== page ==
The Interstate Highway system and AC making the South livable created a virtual land rush with youth moving south and families spreading out across the country. And the migration, like the Sooners, was largely a one-time-event. Sure people will continue to move around, but not like they did over the last 50 years. It just makes more sense for humans to stay near our support network. It takes a gold-rush to lure us to new territories. Then we settle down.
Third – The Baby Boomers in Power
They have brought us many great things. Boomers inventedÂ the Web, DNA fingerprinting, lithium-ion batteries, the artificial heart and much more. YetÂ this is also a generation that has been fighting with itself for as long as I have been alive. Even the Wikipedia page on baby boomers is covered with conditional statements because they can’t agree. From Wikipedia:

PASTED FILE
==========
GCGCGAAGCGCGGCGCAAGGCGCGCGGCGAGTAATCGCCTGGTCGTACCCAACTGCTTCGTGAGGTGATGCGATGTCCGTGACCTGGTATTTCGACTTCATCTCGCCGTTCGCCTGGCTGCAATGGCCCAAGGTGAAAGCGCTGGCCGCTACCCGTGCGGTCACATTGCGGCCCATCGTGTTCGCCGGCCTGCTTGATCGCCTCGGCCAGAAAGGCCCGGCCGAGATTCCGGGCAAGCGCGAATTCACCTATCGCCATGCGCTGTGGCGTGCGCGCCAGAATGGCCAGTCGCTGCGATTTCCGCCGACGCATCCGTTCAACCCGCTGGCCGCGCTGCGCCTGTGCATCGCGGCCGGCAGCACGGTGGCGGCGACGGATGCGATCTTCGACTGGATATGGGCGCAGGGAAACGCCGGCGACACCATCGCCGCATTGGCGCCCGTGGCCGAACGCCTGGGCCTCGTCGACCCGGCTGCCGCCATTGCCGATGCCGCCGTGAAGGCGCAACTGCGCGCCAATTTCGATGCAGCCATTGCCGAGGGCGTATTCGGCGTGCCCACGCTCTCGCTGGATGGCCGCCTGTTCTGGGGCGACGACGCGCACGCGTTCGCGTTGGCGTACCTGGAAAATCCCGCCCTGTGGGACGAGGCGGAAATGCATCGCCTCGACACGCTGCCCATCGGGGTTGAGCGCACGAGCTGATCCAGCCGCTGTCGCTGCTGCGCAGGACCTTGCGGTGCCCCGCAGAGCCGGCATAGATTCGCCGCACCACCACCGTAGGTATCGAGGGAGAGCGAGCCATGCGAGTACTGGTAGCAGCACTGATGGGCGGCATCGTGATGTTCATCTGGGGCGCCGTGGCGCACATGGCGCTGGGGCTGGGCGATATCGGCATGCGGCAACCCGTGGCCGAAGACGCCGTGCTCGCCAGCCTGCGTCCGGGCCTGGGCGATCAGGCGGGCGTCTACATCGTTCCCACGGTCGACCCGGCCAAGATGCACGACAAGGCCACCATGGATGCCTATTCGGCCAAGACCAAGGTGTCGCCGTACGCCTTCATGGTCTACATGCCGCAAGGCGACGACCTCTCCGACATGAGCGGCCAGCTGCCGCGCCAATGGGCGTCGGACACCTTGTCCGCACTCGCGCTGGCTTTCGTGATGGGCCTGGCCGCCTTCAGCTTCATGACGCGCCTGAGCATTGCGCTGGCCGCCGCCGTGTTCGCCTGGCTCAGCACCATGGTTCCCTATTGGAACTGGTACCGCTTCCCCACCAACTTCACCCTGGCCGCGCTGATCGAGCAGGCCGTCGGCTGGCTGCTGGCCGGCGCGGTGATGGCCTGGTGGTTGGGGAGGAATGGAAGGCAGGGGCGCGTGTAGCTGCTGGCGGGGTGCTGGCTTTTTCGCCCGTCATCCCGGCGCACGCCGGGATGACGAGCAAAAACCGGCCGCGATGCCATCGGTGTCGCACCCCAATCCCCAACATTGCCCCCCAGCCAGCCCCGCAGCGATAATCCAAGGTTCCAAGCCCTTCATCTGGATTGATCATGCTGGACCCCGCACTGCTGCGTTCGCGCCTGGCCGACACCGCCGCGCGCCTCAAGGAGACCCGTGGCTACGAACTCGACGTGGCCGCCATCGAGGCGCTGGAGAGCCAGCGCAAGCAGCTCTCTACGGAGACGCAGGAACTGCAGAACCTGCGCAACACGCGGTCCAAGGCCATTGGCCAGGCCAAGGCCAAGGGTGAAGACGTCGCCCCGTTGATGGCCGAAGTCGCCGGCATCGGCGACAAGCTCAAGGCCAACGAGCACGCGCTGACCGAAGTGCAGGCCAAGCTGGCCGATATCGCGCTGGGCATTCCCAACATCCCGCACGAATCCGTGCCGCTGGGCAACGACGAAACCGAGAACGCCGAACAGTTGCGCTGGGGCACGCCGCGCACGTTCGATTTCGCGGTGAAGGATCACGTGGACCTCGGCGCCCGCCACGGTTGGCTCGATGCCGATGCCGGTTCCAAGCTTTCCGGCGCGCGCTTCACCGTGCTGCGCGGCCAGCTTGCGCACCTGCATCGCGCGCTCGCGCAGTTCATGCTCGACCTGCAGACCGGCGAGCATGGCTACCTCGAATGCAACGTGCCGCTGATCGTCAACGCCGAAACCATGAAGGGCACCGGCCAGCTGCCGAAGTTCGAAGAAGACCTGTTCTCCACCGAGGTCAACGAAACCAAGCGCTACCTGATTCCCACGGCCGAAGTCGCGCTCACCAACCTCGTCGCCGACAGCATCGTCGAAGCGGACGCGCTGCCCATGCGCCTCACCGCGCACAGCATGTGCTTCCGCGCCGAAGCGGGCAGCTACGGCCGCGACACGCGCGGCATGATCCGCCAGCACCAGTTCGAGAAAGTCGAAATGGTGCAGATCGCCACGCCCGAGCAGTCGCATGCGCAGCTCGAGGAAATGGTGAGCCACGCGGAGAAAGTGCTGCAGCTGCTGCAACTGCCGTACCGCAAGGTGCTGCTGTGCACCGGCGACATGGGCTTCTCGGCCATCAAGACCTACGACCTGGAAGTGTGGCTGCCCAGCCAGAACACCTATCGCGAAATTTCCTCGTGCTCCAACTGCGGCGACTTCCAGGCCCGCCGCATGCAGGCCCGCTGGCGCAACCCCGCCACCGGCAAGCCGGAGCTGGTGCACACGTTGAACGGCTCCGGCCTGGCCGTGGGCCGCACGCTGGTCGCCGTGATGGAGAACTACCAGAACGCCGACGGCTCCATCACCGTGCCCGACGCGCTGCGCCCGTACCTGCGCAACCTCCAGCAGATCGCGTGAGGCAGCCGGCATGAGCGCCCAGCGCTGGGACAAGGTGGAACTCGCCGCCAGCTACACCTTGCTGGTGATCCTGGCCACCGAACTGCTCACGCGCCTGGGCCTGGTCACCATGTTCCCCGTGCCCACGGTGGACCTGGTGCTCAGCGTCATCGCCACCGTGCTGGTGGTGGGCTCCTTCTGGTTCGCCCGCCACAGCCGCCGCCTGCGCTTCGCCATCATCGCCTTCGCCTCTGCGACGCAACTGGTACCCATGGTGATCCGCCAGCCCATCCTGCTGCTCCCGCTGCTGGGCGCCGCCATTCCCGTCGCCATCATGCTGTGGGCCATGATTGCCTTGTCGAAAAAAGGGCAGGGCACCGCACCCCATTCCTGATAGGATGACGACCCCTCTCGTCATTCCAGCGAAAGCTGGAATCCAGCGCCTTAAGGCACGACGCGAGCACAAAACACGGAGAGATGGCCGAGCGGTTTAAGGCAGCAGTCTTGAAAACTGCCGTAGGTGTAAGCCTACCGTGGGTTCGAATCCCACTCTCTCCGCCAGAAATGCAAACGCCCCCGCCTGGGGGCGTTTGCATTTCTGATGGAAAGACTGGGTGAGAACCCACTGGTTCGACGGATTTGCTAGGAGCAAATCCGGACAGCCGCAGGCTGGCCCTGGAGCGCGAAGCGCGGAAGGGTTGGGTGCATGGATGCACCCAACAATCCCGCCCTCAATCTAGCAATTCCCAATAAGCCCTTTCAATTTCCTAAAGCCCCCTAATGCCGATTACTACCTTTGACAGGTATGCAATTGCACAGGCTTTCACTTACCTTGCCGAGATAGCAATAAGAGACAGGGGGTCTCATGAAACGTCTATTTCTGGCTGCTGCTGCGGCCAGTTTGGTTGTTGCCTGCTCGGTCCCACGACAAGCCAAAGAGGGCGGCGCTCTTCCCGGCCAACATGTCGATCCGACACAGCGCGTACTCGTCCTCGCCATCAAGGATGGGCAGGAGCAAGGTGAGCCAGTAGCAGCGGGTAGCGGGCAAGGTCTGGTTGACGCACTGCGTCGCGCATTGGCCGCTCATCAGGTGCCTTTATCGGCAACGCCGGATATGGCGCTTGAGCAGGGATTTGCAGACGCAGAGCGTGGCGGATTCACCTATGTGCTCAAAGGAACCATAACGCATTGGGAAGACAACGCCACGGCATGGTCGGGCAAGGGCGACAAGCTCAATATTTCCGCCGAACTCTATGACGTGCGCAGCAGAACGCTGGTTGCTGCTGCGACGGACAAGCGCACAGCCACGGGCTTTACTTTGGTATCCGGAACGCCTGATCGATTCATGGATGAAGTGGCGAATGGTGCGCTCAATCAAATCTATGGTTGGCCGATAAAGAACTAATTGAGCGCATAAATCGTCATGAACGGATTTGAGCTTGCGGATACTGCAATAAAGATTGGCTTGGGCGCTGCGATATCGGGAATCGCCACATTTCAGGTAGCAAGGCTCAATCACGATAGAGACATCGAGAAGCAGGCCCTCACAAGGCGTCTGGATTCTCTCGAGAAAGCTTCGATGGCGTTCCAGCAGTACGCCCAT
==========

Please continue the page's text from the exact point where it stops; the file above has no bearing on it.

In general, baby boomers are associated with a rejection or redefinition of traditional values; however, many commentators have disputed the extent of that rejection, noting the widespread continuity of values with older and younger generations. In Europe and North America boomers are widely associated with privilege, as many grew up in a time of affluence. As a group, they were the healthiest, and wealthiest generation to that time, and amongst the first to grow up genuinely expecting the world to improve with time.
So they are known for rejection but the commentators on the Boomer wikipedia article reject that they are known for rejection. Very meta. My point here is at this moment in time the baby boomers are running the country. And they grew up in a time of great social change.